Sunday, January 31, 2010

Cabbie With A Camera

On slow nights, I go home and get my camera, and load it up with 800 ISO film, and begin shooting the images that I need to go along with my blog entries, as well as experimenting with slow shutter speed blurs, zooms, time exposures and an occasional double exposure. I’ve been working as a freelance photographer since 1974, when someone first hired me to shoot a recently converted hippie couple’s wedding, in a Baptist church in Los Angeles. I still use film, that I scan and convert to digital images.

One night, I strapped my camera to both the roof, and hood of my cab, with bungee cord, and used a 10 foot cable release to trigger the shutter, while I drove up and down the streets of downtown Salem, at 1:00 AM. Court Street is one way, and I began to do donut circles between Liberty and Commercial, with a 30 second exposure at F/22. After I made two exposures, I noticed the headlights of a car, about a ¼ mile away by the capitol building coming towards me. I thought to myself, “I hope it isn’t a cop,” when sure enough, the approaching vehicle was a black & white.

I was turning left onto Commercial, and then into Allesandro’s parking lot with the cop right behind me. He didn’t turn on his flashers, and I got out of the cab, to take my camera off the hood, when he approached me.

“You were turning on Court without using your turn signal,” he told me.

I thought to myself, “yeah, but how do you signal for concentric circles on a one way street?” However, I decided not to mention that, but show him some 4x6 photographs that I just had enlarged from the last time I was doing time exposure blurs and zooms. When I gave the stack of about 20 images to the officer, he began to closely inspect them and comment on the interesting effect, when he suddenly caught himself and went back to his initial complaint about my not having used my turn signal.

I decided to play it safe and use the principle taught in Matthew 23:12 that I learned at St. Mark’s Elementary school, back in the 1950’s. Humility can only be sincere when you give someone the upper hand by exposing your vulnerability.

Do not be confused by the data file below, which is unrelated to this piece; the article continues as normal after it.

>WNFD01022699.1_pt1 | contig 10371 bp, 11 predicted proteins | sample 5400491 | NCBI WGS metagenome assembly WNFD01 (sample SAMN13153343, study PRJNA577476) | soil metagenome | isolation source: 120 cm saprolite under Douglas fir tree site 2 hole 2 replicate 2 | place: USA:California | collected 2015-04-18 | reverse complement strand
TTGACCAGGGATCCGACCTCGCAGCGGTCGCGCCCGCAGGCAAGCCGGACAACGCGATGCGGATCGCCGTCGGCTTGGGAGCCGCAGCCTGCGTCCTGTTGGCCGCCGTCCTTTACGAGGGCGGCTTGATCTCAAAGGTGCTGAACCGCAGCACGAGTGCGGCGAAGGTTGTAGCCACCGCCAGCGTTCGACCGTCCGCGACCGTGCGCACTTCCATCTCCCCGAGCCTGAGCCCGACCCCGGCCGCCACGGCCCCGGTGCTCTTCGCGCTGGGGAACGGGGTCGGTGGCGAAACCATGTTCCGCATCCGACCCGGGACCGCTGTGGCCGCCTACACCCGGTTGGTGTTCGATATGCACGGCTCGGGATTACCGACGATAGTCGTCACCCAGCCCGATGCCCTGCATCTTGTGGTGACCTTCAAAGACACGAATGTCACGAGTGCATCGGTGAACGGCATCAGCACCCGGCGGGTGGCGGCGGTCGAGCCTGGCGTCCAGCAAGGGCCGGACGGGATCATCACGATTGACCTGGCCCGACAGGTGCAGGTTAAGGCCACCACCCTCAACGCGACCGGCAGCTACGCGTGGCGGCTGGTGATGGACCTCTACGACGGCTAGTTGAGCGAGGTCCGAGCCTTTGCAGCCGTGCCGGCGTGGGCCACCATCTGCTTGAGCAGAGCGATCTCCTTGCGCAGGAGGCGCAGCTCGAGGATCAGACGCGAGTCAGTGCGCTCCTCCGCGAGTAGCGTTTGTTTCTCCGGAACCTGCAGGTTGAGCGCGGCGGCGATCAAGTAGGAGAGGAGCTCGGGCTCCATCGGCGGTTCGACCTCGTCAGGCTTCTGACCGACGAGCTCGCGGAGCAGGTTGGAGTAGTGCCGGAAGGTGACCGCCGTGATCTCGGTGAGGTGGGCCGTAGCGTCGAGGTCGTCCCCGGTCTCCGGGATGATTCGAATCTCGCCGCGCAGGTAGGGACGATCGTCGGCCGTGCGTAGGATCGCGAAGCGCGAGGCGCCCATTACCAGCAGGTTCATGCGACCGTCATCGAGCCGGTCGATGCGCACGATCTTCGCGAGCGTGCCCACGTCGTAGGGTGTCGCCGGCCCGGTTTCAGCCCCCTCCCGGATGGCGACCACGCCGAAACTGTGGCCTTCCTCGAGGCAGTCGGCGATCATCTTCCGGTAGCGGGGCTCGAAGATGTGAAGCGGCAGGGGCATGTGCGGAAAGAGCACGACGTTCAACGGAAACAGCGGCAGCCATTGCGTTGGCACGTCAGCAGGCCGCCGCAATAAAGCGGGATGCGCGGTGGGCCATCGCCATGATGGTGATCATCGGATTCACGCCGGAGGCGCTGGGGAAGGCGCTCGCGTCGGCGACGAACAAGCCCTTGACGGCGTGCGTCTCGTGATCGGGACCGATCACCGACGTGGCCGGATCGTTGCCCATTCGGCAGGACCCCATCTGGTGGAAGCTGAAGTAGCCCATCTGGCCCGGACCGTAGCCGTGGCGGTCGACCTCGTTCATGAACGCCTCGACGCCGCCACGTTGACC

“I’m sorry officer,” I told him, and continued, “next time I’ll use a parking lot.”

He seemed to accept this, and I finished removing my camera from the hood. Most of the time my shooting is uninterrupted, except by the dispatcher giving me a call. Every so often I’ll hook up with one of the drivers and shoot them as well. I don’t shoot passengers, because there is always a chance that someone may complain, and this would jeopardize my job. Although one time I did shoot a passenger, who was herself a cab driver, who was visiting, from New Orleans, just before Katrina hit.

I’ve always chronicled my life with photographs, so it was a natural thing for me to become a photographer, and view my existence as an assignment. Driving a cab is only the latest installment in a series of episodes that include everything from birth to death, and all my vocations and avocations throughout the years. I was a photographer before I was a writer, but now the purpose of my images are to illustrate my stories, articles or whatever else I write.

I used two photographs to illustrate this blog entry. The first is me taking a picture of myself. Actually I was using two camera’s, and the first was on the roof, with my self-timer shutter release set on 10 seconds, for 4 seconds, at F/22, using an on camera flash at full power. I didn’t take a picture of anything with the camera I was holding, it was just a prop.

The second image was the last shot I took when the police officer questioned me about not using my turn signal on Court Street. As I was driving off, after I first saw the officer approaching I tripped the shutter, and it recorded the 30 second trip, at F/22, from Court into Allesandro’s parking lot off Commercial.

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